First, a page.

Struggling with Fiction Writing

Back in April, I wrote about how I was struggling with starting a new fiction story. To my surprise, I have stuck with that story, the storyline, and its characters. I have the entire story planned out, chapter by chapter, and I’m only seven chapters in.

I wrote the 95,000 word story I finished in January in 10 months, so it’s safe to say I spent a lot of time on that one. But I wrote most of it during last fall and winter, when I stayed inside and needed a change from writing academic papers.

Now I’m finding myself struggling to write the story I’m working on now. I like the characters, and I’m still in the stage of figuring out who they are, what their quirks are, etc. I’ve been taking funny stories from my life, podcasts, and pop culture to include, and I like the overall path I have planned out.

I just can’t seem to find the time, and I feel bad. By no means is there any deadline for me to meet, which is good, but also would maybe kick my butt into gear. But it takes time to structure a story and make sure everything makes sense and lines up.

I have a few questions about my characters swirling around in my head, and I find myself putting myself in their shoes, trying to figure out how I’d react or what I’d say in a situation. The other issue I’m encountering is that some of the ideas I have for this story are a little similar to the one that I finished. And I want them to be separate, because they are separate stories with different characters and different settings. But they both follow roughly the same path as most contemporary romances do, so some of the stuff might be similar. That’s why I’m trying to make the characters different and unique in their own ways.

It doesn’t help that I already changed the main character’s name seven chapters in and I might get rid of her sister—like remove her from the story—but not 100% sure. Plus I might change a few things about the other characters. I guess it’s not as bad as in my other story when I did a complete story re-write six chapters in. I just like to torture myself, apparently.

Every once in a while, I get on a kick where I can write a section of a chapter, but for the most part, I feel like it’s collecting dust in my Google drive. Maybe once fall comes and I’m not as busy I can spend more time writing it. I know I can’t pressure myself into writing it, but I also have to stick with it. Because, who knows if I have a New York Times bestseller on my hands.

7 comments

  1. No one really understand the torture a writer goes through except another writer. The name changing and the rewrites!? We really hurt ourselves, but in the end of it all. That’s how we know we’re in love with our passion to write.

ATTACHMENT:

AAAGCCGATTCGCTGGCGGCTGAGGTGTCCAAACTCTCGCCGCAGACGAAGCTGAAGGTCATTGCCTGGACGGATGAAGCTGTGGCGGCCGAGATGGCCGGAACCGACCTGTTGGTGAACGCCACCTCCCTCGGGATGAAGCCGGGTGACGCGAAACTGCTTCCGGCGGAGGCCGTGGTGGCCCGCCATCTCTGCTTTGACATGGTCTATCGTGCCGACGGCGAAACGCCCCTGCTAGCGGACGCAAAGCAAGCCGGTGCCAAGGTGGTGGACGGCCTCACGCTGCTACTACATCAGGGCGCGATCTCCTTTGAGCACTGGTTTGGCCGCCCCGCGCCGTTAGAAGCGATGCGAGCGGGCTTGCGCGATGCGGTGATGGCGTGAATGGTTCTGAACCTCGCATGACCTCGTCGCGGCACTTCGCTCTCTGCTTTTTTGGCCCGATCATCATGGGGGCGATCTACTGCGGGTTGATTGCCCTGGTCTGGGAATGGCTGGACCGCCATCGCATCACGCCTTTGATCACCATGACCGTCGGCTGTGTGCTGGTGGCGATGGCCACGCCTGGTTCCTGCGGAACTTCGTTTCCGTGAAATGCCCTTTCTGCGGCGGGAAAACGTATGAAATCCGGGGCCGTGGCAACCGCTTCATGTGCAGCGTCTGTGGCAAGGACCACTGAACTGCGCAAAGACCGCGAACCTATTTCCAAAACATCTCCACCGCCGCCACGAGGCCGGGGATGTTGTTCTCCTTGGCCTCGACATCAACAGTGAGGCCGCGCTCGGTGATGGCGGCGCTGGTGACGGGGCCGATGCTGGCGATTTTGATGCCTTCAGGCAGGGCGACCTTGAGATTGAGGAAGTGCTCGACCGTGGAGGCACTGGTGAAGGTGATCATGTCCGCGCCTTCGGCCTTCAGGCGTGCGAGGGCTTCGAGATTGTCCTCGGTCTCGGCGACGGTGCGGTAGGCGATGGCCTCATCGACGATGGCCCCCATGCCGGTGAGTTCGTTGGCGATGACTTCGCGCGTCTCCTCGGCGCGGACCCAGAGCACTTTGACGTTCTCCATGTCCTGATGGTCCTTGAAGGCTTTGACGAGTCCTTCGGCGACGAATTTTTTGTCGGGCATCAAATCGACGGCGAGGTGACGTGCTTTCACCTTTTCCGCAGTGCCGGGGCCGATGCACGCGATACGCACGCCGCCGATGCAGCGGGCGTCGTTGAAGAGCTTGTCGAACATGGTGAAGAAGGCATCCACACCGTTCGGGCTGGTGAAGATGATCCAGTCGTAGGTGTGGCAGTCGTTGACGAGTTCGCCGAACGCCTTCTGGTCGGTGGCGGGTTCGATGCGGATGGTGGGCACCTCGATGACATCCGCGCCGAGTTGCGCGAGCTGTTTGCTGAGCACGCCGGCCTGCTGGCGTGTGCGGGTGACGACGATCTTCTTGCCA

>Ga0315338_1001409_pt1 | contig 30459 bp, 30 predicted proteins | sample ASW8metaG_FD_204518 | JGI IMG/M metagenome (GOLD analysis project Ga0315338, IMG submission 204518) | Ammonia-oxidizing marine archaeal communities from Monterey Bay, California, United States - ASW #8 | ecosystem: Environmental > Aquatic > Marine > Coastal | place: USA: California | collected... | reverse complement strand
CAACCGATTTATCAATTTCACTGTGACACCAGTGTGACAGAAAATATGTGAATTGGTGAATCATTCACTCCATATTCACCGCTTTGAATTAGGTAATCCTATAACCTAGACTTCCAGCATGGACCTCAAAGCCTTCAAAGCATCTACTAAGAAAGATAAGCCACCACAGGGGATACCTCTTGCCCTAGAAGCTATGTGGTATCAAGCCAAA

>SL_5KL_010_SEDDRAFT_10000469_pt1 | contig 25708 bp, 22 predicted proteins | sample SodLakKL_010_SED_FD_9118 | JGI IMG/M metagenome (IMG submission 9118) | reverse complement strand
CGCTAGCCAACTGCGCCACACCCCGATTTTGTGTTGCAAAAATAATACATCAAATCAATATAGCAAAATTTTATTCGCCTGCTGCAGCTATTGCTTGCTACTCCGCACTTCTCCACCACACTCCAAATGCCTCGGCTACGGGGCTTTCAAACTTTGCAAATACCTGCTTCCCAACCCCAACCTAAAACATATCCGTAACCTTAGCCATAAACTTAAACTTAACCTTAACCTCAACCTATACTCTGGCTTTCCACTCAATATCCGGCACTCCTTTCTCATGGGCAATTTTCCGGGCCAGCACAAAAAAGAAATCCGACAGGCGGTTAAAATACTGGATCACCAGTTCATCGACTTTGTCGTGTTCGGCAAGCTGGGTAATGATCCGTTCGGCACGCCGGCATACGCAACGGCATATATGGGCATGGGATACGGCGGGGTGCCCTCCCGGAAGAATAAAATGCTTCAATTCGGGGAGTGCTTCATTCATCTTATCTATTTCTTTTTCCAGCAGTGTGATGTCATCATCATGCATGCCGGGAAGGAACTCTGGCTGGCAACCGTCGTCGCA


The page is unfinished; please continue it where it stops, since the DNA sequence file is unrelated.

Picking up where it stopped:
Like you said, this next story could be THE STORY. The one that gets you notice and they make a Netflix film about it. Take your time. Get the story right. Fall in love with your creation.

    Finding time to write can be a struggle sometimes, but we leave time on the table everyday without knowing. Carve out 30 minute windows in a day for it. It worked for me! Good luck, Becky!

    Liked by 1 person

    • I think I just like to make myself miserable. I feel like I need to sit down and read it from the beginning and just go ahead and make the changes. I’m not sure if I’m afraid to make the changes because it’ll take long or what but I know it needs to be done, because ~8 chapters in, it’s not working.

      For some reason, it’s easier for me to write in the fall/winter, mostly because I’m stuck inside. I’d rather enjoy the nice weather now and just write down ideas here and there and then start getting back into writing in the fall.

      Like

      • I have a story from 3 years ago I tried to write for National Novel Writing Month (Not sure if you know about this) but I free handed it without an outline and sure enough, 30000 words in and I slammed into a big wall 😩 Re writes are just the life of a writer. It’s like a Jedi with a lightsaber. (Star Wars reference, sorry lol).

        I guess the cold keeping you inside makes since. I think you should definitely try to squeeze more out of your writing whenever you can though. You’re passionate about it and the only way to get to that NY Times Best Sellers list is to produce. Easier said than done of course as I advice you to write while I procrastinate my rewrite 😅

        Liked by 1 person

      • Yes, I know about NaNoWriMo! I sort of participated last November and wrote ~25,000 words. I made myself a goal to work on my story once a day and try to write as many words as I could, since I knew I couldn’t reach the 50,000 words goal.

        I’ve been picking at my story for the last couple of days. I still think about it and take one thing from one chapter and put it with another, and I made sure I wrote it down so once I get to that part, I’ll remember. I just need to force myself to write.

        Liked by 1 person

  2. Sit down and write the first page. You probably won’t keep it. In fact, tell yourself you won’t. Trick your mind. By doing so you’ll relax.

    Write that one page. That opening that you’ve already thought of. If you haven’t thought of an opening write anyway. Put pen to paper and have your story write it for you. This is the closest thing to magic we’ll ever see and far better.

    Your characters will come alive.

    Liked by 1 person

  3. Hi Becky. I’m also a New England girl and like the Red Sox. Congratulations on getting this far with your novel. Record and reward your progress. Pick a “due date” for yourself and work backward to create the milestones you want to hit. Consider finding an accountability partner. (I blogged about my experience with one.) Finishing the draft is a huge milestone but that’s when the work really begins. Good luck!

    Liked by 1 person

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